Amebic liver abscess is marked by a 7-12–fold higher incidence in males than in females despite an equal sex distribution of noninvasive colonic amebic disease among adults.[3] However, no sexual preponderance exists among children.

Peak incidence of amebic liver abscess occurs in people in their third, fourth, and fifth decades of life, although it can occur in any age group.

International

Worldwide, approximately 40-50 million people are infected annually, with the majority of infections occurring in developing countries. The prevalence of infection is higher than 5-10% in endemic areas[4] and sometimes as high as 55%.[5] The highest prevalence is found in developing countries in the tropics, particularly in Mexico, India, Central and South America, and tropical areas of Asia and Africa.

Mortality/Morbidity

Infection with E histolytica ranks second worldwide among parasitic causes of death, following malaria.

Annually, 40,000-100,000 deaths are caused by infection with E histolytica. Per year, a 10% risk of developing symptomatic invasive amebiasis exists after the acquisition of a pathogenic strain.[6]

Complications

Pleuropulmonary infection is the most common complication. Mechanisms of infection include development of a sympathetic serous effusion; rupture of a liver abscess into the chest cavity, leading to empyema; or hematogenous spread, resulting in parenchymal infection.

Bronchopleural fistula may occur in rare instances when patients expectorate a substance that resembles anchovy paste. Trophozoites may be demonstrated in the fluid. Occasionally, this complication may be followed by a spontaneous cure of the amebic liver abscess.

Cardiac involvement results following the rupture of an abscess involving the left lobe of the liver. It usually is associated with very high mortality.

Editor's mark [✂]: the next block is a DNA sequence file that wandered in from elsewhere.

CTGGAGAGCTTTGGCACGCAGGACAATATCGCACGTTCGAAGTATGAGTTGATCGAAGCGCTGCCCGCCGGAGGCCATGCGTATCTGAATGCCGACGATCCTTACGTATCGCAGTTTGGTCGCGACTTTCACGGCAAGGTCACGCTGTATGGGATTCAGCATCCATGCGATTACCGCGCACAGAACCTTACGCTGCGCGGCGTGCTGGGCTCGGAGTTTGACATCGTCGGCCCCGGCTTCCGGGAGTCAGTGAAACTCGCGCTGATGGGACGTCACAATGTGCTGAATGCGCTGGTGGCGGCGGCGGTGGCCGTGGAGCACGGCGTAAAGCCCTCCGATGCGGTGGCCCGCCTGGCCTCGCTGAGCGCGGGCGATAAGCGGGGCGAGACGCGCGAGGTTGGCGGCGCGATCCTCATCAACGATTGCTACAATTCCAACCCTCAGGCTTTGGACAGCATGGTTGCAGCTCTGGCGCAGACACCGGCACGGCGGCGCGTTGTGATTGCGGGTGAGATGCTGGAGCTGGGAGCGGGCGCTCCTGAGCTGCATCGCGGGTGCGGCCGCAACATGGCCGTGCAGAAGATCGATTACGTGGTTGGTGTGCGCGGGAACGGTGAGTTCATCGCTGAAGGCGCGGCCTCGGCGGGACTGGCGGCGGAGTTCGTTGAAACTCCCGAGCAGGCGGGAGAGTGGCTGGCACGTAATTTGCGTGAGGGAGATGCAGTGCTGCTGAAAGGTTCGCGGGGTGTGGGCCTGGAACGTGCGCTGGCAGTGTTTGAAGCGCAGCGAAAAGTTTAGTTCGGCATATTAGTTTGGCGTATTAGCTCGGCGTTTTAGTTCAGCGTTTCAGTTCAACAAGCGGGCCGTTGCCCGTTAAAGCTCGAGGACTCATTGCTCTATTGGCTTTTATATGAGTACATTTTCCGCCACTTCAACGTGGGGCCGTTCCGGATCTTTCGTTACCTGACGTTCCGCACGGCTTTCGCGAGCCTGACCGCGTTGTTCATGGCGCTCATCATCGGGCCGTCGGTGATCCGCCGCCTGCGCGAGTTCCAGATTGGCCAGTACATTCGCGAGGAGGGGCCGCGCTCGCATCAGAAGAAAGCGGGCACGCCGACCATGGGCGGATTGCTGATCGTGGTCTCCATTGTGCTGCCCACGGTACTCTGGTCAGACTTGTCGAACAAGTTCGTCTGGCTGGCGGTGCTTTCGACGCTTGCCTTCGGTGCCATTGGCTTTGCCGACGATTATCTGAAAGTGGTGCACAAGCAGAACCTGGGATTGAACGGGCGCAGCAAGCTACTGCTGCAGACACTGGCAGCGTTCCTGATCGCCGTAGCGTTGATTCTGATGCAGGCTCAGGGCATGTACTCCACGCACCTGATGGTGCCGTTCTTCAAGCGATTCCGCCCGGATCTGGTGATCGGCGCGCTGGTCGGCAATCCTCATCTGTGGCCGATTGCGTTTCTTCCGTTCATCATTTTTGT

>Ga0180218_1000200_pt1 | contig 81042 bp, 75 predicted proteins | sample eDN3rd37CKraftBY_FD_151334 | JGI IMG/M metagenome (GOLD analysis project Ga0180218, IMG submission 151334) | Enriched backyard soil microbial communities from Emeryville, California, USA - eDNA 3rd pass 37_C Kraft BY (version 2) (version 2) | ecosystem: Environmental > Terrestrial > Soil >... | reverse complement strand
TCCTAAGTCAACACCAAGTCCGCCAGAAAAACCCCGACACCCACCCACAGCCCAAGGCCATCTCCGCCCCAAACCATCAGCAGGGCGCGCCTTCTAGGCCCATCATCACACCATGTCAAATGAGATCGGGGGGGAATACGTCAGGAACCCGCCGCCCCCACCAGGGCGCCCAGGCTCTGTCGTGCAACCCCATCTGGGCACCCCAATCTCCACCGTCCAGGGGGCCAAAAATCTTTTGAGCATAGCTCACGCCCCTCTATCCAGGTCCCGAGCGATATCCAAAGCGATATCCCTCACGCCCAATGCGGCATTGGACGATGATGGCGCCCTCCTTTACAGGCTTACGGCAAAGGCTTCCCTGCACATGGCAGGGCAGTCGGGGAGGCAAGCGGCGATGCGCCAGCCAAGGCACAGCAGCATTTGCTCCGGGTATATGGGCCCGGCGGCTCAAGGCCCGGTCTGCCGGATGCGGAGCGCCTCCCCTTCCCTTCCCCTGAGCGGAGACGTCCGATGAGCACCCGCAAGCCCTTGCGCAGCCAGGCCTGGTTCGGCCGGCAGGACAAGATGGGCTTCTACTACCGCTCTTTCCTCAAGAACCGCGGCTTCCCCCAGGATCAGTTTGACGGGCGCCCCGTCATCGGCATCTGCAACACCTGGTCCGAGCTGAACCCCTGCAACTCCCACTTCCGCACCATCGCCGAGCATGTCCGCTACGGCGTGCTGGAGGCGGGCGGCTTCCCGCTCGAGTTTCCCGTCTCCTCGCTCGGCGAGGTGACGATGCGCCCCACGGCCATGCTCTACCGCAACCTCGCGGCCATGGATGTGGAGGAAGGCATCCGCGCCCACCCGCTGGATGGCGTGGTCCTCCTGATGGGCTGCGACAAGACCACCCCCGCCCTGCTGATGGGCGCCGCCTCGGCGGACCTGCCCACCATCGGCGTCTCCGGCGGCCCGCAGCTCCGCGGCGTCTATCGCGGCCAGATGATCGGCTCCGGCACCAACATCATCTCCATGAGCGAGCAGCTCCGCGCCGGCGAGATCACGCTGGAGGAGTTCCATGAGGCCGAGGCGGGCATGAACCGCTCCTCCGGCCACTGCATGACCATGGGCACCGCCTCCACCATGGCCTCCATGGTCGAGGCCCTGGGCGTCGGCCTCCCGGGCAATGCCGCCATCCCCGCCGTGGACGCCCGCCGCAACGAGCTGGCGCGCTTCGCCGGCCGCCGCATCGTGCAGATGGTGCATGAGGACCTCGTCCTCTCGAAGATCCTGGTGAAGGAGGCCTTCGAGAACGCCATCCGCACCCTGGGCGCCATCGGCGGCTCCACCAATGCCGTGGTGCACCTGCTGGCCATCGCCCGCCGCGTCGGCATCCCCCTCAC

Intraperitoneal rupture occurs in 2-7% of patients. Left lobe abscesses are more likely to progress to rupture because of their later clinical presentation.

Bacterial superinfection can occur.

Rupture into peritoneal organs (eg, stomach) and mediastinum can occur.

Cases of hepatic artery pseudoaneurysm have been reported.

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Contributor Information and Disclosures
Author

Daniel Matei Brailita, MD Infectious Disease Specialist, Mary Lanning Healthcare and Central Nebraska Infectious Diseases

Daniel Matei Brailita, MD is a member of the following medical societies: American Medical Association, Infectious Diseases Society of America, HIV Medicine Association

Disclosure: Nothing to disclose.

Coauthor(s)

KoKo Aung, MD, MPH, FACP Chief, Division of General Internal Medicine, O Roger Hollan Professor of Internal Medicine, Director, Office of Educational Programs, Department of Medicine, University of Texas Health Science Center at San Antonio

KoKo Aung, MD, MPH, FACP is a member of the following medical societies: American College of Physicians, Society of General Internal Medicine